Patriotic Gore

by wjw on August 2, 2012

“Always a godfather,” Gore Vidal regretted at a christening, “never a god.”

Alas yes, he was mortal.  With him dies not only the last major writer of the World War II generation, but America’s last public intellectual.

He wrote best-selling novels, he wrote brilliant essays, he wrote movies and television, he wrote Broadway plays.  He ran, nearly successfully, for national office.  He appeared on every talk show, he acted in television and films— was Gattaca the last?— he hobnobbed with Kennedys and Roosevelts, and he appeared in public dust-ups with the likes of Normal Mailer, Truman Capote, and William F. Buckley.  (Mailer, in fact, once head-butted him backstage at the Cavett show.)

If Vidal had a towering ego, who could blame him?

Here in the 21st Century, living as we do in the sad, useless, degenerate America that Vidal so clearly saw coming, people would doubtless be astonished to discover that someone could become incredibly famous by writing well, instead of by being cast on a reality show.

I admired some of his political stands without necessarily agreeing with them.  He proclaimed that America was an imperial power.  (I would say hegemonist, myself.)  And he repeatedly announced the one single thing that all Americans are forbidden to speak aloud— that the United States has a ruling class.  (And that Gore Vidal considered himself a member.)

It’s the political novels that I admire the most— Vidal was a political insider who grew up in the nation’s capital, and he knew the people and the language and how they thought and how they schemed.  In The Best Man, he quotes his grandfather, Senator T.P. Gore: “Power is not a toy we give to good children; it is a weapon, and the strong man takes it and he uses it.”

Can’t get more straightforward than that.  Of the political novels,  Washington, D.C. is very much my favorite, since it’s set in the Thirties and illuminated by Vidal’s own experience in that time and place.

Of the books set in the ancient world,  I found the famous and controversial Julian much less interesting than Creation, which is something of an extended conversation between Buddha, Lao Tzu, Confucius, Zoroaster, and Socrates, along with something of a debate between Herodotus and Vidal himself.

A few years ago I read Myra Breckenridge, his scandalously successful novel of 1968.  Alas, it is much more a period artifact than the historical novels.

Best of all are the memoirs, Palimpsest, supplemented by the monumental book of essays, United States.  (The latter should be read over a space of time, since he did tend to hammer on the same points over and over.)

And of course there was the wit, and surprising grace under pressure, as when Normal Mailer knocked him to the ground in retaliation for a bad review.  “Once again,” Vidal said from the floor, “words fail Norman Mailer.”

{ 8 comments… read them below or add one }

Ken Houghton August 2, 2012 at 12:11 pm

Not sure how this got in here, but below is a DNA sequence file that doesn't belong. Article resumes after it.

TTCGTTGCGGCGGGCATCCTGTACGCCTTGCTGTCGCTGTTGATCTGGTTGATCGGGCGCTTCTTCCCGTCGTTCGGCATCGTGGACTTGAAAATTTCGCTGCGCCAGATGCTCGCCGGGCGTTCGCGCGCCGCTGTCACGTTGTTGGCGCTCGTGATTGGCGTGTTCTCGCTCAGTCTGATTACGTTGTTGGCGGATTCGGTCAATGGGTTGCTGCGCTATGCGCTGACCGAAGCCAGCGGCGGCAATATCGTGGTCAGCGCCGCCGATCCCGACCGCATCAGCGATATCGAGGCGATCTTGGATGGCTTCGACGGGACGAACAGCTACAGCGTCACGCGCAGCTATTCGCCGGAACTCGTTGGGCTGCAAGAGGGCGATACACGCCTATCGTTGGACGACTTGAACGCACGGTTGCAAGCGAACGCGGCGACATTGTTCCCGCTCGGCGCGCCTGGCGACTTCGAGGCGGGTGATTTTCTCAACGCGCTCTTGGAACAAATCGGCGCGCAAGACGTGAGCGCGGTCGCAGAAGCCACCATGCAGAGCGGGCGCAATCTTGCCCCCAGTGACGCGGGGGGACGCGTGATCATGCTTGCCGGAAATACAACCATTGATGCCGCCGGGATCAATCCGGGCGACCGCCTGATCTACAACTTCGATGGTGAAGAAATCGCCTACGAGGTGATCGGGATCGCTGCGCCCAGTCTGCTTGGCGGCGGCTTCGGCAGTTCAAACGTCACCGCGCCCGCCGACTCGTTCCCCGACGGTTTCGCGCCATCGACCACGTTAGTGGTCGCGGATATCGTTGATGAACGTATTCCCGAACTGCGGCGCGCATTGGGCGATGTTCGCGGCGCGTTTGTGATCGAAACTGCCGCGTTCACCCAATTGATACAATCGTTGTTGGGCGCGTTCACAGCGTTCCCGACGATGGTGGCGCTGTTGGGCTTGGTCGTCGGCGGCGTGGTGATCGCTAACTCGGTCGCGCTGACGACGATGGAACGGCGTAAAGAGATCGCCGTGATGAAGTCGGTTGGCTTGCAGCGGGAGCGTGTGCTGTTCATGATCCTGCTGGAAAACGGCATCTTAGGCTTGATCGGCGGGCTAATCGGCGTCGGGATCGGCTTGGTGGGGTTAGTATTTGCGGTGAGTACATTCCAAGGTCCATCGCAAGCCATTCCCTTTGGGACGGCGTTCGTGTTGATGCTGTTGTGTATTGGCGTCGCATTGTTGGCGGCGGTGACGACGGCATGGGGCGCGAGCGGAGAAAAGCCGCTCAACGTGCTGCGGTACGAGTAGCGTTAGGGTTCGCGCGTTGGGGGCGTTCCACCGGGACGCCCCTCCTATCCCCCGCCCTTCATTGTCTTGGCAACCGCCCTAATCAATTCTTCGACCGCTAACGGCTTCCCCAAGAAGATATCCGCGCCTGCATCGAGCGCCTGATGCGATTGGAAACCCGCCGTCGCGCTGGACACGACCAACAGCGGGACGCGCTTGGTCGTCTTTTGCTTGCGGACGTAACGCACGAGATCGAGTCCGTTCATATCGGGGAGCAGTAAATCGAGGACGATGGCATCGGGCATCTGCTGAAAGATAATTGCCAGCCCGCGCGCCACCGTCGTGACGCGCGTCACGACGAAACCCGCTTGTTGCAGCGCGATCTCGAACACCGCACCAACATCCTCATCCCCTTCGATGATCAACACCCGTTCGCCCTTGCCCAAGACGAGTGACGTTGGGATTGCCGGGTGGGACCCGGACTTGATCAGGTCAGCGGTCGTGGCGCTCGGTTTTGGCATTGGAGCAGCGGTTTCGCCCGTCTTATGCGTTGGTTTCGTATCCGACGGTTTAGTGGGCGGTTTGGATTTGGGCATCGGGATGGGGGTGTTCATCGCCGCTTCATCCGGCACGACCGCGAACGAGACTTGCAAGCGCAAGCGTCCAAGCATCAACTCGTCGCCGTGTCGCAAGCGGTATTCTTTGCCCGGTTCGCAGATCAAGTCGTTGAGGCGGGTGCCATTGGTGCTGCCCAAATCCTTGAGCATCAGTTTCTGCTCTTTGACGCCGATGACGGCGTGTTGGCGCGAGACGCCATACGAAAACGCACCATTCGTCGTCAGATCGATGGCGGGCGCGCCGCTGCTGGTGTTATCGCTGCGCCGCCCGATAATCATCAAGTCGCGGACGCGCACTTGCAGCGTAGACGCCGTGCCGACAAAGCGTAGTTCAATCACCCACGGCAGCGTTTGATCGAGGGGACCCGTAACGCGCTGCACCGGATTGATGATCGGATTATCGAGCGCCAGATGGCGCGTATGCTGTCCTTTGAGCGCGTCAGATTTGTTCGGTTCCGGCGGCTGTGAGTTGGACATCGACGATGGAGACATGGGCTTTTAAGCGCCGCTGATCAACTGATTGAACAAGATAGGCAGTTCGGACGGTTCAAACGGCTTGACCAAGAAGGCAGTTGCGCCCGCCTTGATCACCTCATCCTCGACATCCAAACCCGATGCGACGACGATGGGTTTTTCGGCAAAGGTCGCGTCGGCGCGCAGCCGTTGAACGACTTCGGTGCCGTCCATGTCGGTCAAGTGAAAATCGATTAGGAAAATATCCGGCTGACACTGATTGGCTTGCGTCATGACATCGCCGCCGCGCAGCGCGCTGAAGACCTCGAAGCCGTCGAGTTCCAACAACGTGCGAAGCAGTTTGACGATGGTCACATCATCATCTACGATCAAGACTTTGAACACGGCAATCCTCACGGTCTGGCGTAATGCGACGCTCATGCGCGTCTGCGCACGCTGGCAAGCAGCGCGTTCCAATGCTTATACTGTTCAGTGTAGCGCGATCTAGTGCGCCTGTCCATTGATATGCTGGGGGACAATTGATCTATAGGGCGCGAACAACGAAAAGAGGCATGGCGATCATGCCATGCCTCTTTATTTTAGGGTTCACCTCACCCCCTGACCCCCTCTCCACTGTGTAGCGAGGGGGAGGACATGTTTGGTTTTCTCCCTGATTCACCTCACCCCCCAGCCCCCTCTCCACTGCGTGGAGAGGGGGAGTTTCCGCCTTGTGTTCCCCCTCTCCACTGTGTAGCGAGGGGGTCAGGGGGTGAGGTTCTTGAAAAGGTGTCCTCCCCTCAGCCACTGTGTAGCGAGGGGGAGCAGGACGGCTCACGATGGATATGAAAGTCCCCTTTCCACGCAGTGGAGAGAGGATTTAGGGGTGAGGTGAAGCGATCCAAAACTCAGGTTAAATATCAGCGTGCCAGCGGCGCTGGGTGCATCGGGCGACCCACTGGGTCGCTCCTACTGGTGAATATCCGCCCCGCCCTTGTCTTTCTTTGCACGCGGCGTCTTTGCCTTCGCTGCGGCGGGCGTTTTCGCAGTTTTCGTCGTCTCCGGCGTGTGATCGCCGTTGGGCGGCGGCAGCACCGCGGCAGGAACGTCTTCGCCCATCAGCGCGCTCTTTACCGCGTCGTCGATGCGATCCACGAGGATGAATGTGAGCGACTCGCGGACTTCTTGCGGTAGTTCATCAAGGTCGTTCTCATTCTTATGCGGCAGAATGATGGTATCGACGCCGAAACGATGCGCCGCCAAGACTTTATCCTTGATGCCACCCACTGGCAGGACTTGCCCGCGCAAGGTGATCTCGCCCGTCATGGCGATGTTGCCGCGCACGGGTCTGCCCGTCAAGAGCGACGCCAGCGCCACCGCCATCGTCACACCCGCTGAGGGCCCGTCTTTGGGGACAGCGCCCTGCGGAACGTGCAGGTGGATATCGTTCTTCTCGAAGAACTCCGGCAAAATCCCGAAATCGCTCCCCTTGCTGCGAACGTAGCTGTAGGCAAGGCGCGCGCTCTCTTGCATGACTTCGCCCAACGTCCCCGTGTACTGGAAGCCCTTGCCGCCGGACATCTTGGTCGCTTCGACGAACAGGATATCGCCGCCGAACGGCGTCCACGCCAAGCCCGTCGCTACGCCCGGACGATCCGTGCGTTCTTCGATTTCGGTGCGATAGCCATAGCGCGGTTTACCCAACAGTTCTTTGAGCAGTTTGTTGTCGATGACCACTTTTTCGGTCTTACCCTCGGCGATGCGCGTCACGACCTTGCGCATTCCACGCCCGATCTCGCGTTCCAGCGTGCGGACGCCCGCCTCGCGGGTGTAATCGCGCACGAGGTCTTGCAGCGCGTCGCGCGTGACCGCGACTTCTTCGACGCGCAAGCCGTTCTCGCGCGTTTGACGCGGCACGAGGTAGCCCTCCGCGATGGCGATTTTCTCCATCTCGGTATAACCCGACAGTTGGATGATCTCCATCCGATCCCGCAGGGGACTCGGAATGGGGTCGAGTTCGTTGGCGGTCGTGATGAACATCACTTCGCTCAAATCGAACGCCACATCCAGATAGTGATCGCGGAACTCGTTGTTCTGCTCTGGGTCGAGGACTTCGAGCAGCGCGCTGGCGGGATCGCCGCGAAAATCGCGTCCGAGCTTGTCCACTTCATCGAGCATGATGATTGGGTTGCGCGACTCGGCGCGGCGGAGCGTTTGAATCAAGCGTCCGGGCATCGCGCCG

“was Gattaca the last?”

Apparently there was a 2009 Kevin Spacey vehicle called Shrink.

Foxessa August 2, 2012 at 4:34 pm

I took a somewhat different tack.

The Best Man is currently dark tonight in his honor. It was playing to sold-out houses — before he went on *vacation.

Love, C.

*In the Kongo way of thinking, you don’t die. You go on vacation from life. As el V’s just back from a month in Angola studying musical, cultural and spiritual matters we’re naturally leaning there at the moment.

S.M. Stirling August 4, 2012 at 2:17 am

Vidal always struck me as being trapped in a dysfunctional love affair with himself; and Gore Vidal was simply not deserving of that level of adulation.

Undoubtedly a brilliant man, but immature. A newborn thinks that it is the universe; a toddler thinks it’s the most important thing in the universe; an adolescent thinks that no emotions have ever been so vast and anguished as the emotions he/she is undergoing.

Growing up means realizing you aren’t particularly important, and that your internal states are -even less- important than that.

Gore never managed it, IMHO.

wjw August 4, 2012 at 4:53 am

Well Steve, it’s not exactly as if writers are known for being =modest.=

If I’d thought I wasn’t particularly important, I doubt I would ever have written a word.

S.M. Stirling August 5, 2012 at 4:58 am

You don’t write about yourself all the time, that I’ve noticed, Walter… 8-).

wjw August 5, 2012 at 9:20 pm

I write about myself =here,= in this forum. The problem is that very few people read it.

Seriously, I’ve noticed that by far the best strategy for earning a name and reputation in any branch of literature is to loudly and fearlessly proclaim your own greatness. Well-publicized feuds with other writers help to no end. Controversy sells.

Of course, you also have to be good.

Unfortunately, when I started, I thought the work should speak for itself. What an idiotic idea!

wjw August 5, 2012 at 9:38 pm

By the way, Roz Kaveny did a very good essay on Vidal, here.

S.M. Stirling August 6, 2012 at 7:28 am

There’s a good essay on Vidal at The New Republic, which points out what an odious racist, anti-semite and all-round elitist snob he was, too.

(He once remarked to a Commentary person who accused him of anti-Americanism that what he really disliked was her country, which was of course Israel.)

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